273 Mass. 128

September 22, 1930 - November 24, 1930

Worcester County

Present: Rugg, C.J., Crosby, Pierce, Sanderson, & Field, JJ.

Practice, Civil, Continuance, Amendment in Supreme Judicial Court. Supreme Judicial Court. Bankruptcy.

Where the defendant in an action at law has appealed from an order of the appellate division of a district court dismissing a report of a trial judge who denied a request by the defendant for a continuance based on an allegation in the answer that the defendant had been adjudicated a bankrupt but that a discharge had not yet been obtained, and found for the plaintiff, and the record shows that no question of law is raised by the appeal, this court will not exert the power conferred by G. L. c. 231, § 125, and allow a motion presented by the defendant for leave to amend his answer and plead that the claim declared on was provable under the bankruptcy act, that the defendant had been adjudicated a bankrupt subsequently to the bringing of the action, and that three days before the argument in this court a discharge in bankruptcy had been granted to him and that such discharge, certified copy of which was annexed, was a bar to the action.

TWO ACTIONS OF CONTRACT. Writs in the Central District Court of Worcester dated February 11 and February 18, 1929, respectively.

In the District Court, there was a finding for the plaintiffs in the sums of $1,291.56 and $964.64, respectively. Reports to the Appellate Division for the Western District were ordered dismissed. The defendant appealed.

Proceedings in this court are described in the opinion.

K. A. Campbell, for the defendant.

S. A. Seder, for the plaintiff Samuel Rosenblum Inc.

W. L. Macintosh, for the plaintiff Jacobs.

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RUGG, C.J. These two actions of contract were brought in a district court. The declaration in each case contained a count for goods sold and delivered and a count upon an accounting of the parties, and in one case there was a third count on an account annexed, each declaration stating that all counts were for one and the same cause of action. The original answer in each case was a general denial. It was later amended by setting up adjudication of the defendant as a bankrupt and praying for a continuance for the purpose of procuring and pleading its discharge. At the trial the allegation of the declarations were either proved or admitted. Requests of the defendant in substance for rulings that it was entitled as matter of law to continuance to enable it to procure and plead its discharge in bankruptcy, or continuance at least for twelve months after its adjudication, were denied; a finding was made for the plaintiff in each case. Questions of law raised by the requests for rulings were reported to the Appellate Division, which ordered that the report be dismissed in each case. Appeals by the defendant brought the cases here.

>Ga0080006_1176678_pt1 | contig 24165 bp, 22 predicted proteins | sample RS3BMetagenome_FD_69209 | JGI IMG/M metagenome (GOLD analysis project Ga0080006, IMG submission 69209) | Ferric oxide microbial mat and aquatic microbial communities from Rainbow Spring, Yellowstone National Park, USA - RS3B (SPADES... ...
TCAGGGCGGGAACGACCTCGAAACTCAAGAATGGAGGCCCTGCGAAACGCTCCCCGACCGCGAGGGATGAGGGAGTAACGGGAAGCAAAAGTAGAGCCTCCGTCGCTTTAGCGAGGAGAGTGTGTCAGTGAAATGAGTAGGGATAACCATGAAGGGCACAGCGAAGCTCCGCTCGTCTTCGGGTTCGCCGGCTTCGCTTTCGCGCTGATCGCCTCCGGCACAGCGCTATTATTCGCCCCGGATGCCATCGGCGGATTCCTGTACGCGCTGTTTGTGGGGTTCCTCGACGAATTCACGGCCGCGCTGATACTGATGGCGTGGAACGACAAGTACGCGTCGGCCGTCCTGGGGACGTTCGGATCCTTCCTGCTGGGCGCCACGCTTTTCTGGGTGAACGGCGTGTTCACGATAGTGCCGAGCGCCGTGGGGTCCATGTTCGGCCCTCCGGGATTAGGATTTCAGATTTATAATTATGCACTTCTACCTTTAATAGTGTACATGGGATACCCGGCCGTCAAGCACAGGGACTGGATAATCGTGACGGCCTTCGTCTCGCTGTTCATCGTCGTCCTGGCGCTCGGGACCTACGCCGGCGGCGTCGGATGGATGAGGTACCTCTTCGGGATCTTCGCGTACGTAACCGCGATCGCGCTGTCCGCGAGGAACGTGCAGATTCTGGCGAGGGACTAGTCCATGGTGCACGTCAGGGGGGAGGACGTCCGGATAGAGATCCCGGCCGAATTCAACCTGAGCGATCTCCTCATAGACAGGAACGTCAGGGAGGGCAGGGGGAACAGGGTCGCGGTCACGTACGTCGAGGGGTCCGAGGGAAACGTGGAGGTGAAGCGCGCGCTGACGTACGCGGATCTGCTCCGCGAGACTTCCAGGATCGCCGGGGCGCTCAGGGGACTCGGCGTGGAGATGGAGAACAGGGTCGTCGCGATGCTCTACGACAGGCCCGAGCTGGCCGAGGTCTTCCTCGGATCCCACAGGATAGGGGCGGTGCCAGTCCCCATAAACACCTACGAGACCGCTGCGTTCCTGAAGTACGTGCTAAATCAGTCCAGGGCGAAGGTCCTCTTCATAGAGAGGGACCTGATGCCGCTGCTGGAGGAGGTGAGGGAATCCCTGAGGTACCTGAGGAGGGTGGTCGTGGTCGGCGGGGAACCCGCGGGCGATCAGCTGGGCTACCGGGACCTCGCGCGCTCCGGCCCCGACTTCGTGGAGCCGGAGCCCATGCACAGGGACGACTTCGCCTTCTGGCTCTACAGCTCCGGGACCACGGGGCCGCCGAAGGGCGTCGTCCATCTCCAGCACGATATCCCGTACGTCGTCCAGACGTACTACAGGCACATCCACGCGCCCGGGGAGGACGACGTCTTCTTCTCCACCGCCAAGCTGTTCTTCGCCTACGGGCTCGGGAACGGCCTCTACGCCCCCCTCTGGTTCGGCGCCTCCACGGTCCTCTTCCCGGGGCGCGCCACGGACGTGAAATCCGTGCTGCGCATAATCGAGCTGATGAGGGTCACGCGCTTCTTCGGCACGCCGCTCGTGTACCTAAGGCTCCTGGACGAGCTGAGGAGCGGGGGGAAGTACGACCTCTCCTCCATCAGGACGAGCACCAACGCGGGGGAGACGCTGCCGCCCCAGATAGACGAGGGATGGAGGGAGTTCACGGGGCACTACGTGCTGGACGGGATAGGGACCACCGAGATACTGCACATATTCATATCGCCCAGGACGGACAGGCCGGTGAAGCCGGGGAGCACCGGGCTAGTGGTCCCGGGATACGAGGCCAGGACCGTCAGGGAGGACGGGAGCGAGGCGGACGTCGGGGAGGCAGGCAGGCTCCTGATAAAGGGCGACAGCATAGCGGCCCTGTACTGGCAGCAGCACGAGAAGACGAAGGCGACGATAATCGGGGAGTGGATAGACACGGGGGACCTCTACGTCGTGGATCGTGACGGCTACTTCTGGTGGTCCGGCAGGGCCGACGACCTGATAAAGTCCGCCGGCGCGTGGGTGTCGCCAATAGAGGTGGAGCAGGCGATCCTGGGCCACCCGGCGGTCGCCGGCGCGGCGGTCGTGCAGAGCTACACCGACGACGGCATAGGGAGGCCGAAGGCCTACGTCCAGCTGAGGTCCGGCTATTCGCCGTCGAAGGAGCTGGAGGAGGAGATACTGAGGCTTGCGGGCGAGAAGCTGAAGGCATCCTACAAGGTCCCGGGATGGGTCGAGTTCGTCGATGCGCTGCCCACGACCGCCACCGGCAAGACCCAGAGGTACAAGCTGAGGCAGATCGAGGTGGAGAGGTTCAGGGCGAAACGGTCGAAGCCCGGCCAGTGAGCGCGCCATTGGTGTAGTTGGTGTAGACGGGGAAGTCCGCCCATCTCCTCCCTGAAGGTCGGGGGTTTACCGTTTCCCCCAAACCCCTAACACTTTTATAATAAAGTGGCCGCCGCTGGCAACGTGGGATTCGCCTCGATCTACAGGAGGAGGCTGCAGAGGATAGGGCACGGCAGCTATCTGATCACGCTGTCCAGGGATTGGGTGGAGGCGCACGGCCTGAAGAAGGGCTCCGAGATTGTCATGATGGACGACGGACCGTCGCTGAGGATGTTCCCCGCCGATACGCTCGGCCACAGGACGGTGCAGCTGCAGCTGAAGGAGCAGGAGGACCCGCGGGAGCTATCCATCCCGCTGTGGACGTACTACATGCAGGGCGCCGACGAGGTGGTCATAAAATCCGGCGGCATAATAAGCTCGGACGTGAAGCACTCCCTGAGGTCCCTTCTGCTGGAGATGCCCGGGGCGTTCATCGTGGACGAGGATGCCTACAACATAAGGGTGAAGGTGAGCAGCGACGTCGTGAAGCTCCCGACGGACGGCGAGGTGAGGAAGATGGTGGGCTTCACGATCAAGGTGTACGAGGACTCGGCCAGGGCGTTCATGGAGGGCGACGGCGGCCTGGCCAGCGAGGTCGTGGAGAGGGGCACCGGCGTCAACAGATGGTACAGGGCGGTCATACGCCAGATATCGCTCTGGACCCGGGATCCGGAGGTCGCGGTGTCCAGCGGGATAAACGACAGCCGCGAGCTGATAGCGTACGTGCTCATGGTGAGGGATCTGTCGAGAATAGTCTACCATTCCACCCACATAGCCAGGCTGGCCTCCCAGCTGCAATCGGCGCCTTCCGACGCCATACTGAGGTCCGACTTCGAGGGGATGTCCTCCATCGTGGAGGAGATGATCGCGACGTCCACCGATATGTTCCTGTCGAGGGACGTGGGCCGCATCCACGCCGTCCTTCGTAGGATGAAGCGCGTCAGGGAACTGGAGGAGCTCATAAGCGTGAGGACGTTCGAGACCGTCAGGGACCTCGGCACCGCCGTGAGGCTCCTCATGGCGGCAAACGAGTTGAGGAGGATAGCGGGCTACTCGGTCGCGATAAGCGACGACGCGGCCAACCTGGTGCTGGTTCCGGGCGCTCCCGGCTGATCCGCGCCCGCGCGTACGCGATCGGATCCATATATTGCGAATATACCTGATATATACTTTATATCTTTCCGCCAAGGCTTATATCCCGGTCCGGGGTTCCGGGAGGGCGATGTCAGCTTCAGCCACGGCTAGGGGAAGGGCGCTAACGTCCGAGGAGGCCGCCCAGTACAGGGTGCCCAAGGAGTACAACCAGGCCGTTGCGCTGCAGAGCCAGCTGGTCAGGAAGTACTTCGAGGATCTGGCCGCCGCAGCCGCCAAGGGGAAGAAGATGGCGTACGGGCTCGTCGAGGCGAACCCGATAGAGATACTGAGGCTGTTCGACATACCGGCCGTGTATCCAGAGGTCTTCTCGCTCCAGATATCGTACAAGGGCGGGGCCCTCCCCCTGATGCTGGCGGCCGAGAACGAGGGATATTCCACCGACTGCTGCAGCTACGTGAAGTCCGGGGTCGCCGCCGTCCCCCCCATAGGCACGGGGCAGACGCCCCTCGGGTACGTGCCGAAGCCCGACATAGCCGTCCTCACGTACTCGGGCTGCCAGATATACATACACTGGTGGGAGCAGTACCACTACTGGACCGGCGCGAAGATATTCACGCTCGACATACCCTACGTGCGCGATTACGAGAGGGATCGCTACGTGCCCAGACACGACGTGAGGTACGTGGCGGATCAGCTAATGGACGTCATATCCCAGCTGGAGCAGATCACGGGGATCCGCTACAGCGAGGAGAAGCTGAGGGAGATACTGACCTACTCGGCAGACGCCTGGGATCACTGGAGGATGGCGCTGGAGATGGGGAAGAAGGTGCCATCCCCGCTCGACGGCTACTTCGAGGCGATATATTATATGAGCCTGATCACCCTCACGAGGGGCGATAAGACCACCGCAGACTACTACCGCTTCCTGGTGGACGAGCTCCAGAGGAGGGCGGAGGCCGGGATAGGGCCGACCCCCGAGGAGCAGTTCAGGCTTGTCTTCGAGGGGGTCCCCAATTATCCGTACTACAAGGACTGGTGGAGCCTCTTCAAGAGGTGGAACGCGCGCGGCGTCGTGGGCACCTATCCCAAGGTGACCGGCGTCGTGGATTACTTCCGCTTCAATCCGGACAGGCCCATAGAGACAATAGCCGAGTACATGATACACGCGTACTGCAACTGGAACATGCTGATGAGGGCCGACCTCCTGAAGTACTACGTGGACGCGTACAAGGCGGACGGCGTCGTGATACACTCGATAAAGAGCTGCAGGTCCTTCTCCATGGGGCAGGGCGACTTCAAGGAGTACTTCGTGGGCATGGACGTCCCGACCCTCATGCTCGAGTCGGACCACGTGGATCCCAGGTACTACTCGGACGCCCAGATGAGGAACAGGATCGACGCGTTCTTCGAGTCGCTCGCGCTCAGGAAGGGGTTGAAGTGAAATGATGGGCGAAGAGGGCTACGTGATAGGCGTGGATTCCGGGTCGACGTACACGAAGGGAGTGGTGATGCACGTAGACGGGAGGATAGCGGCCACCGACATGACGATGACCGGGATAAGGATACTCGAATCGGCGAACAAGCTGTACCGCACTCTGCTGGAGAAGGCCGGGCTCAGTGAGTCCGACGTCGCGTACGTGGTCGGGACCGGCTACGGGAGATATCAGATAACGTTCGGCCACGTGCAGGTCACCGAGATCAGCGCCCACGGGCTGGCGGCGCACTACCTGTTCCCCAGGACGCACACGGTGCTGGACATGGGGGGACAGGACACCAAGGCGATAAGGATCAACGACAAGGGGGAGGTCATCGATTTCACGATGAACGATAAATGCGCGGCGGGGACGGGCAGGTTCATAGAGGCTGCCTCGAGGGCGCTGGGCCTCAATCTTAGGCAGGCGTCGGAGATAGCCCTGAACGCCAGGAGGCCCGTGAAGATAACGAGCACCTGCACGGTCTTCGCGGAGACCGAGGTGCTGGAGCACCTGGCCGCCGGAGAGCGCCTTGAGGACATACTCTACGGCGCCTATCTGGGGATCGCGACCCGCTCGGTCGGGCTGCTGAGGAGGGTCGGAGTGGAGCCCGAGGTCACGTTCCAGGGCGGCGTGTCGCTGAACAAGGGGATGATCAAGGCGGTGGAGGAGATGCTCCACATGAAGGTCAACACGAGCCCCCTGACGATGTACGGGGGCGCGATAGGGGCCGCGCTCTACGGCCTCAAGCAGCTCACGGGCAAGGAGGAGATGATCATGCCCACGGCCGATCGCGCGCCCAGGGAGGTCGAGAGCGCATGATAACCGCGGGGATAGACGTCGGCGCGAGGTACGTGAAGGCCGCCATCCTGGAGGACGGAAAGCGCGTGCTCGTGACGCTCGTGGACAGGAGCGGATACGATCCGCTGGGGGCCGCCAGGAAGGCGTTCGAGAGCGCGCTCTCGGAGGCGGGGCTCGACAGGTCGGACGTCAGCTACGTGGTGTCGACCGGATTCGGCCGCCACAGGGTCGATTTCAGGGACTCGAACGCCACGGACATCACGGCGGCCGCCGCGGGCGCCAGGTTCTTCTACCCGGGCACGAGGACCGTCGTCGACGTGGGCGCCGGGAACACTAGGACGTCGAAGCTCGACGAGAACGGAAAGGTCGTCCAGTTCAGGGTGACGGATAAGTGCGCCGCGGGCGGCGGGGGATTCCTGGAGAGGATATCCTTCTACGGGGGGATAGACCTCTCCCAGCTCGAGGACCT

When the cases were reached for argument in this court on September 22, 1930, counsel for the defendant stated that he was convinced on investigation that the rulings made by the trial judge and the decision by the Appellate Division were right and he did not care to argue the cases on their merits. He presented a motion in each case in behalf of the defendant praying that it be allowed to amend its answer by substituting a new answer wherein it was pleaded that the claim declared on was provable under the bankruptcy act, that the defendant had been adjudicated a bankrupt subsequently to the bringing of the action, and that on September 19, 1930, a discharge in bankruptcy was granted to it and that such discharge, certified copy of which was annexed, was a bar to the action. The provisions of G. L. c. 231, § 125, are invoked in support of the allowance of these motions. That section confers upon this court in a case like the present

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"all the powers of amendment of the court below." Concerning this section it was said in Twombly v. Selectmen of Billerica, 262 Mass. 214, at page 216: "This power will not be exerted save in instances where justice seems to require it." It is manifest that there was no ground in law for bringing to this court appeals from the decisions of the Appellate Division. The questions in each case raised by the report of the trial judge had all been settled adversely to the position of the defendant by numerous decisions covering a considerable period of years. Rosenthal v. Nove, 175 Mass. 559. Feigenspan v. McDonnell, 201 Mass. 341, 346. Rogers v. Abbot, 206 Mass. 270, 274. Parker v. Murphy, 215 Mass. 72, 74. Berry Clothing Co. v. Shopnick, 249 Mass. 459, 463. Prosecution of those appeals was not justified. In these circumstances justice does not demand the exertion at the solicitation of the appealing party of any judicial power of this court not required by law. The mere presence of the cases in this court without any question of law to be decided does not warrant the interposition of its authority to allow amendments. The defendant must be left to seek whatever relief may be open to it in the trial court where the cases are pending. G. L. c. 231, § 109. The motion to amend the answer is denied in each case.

Order dismissing report affirmed in each case.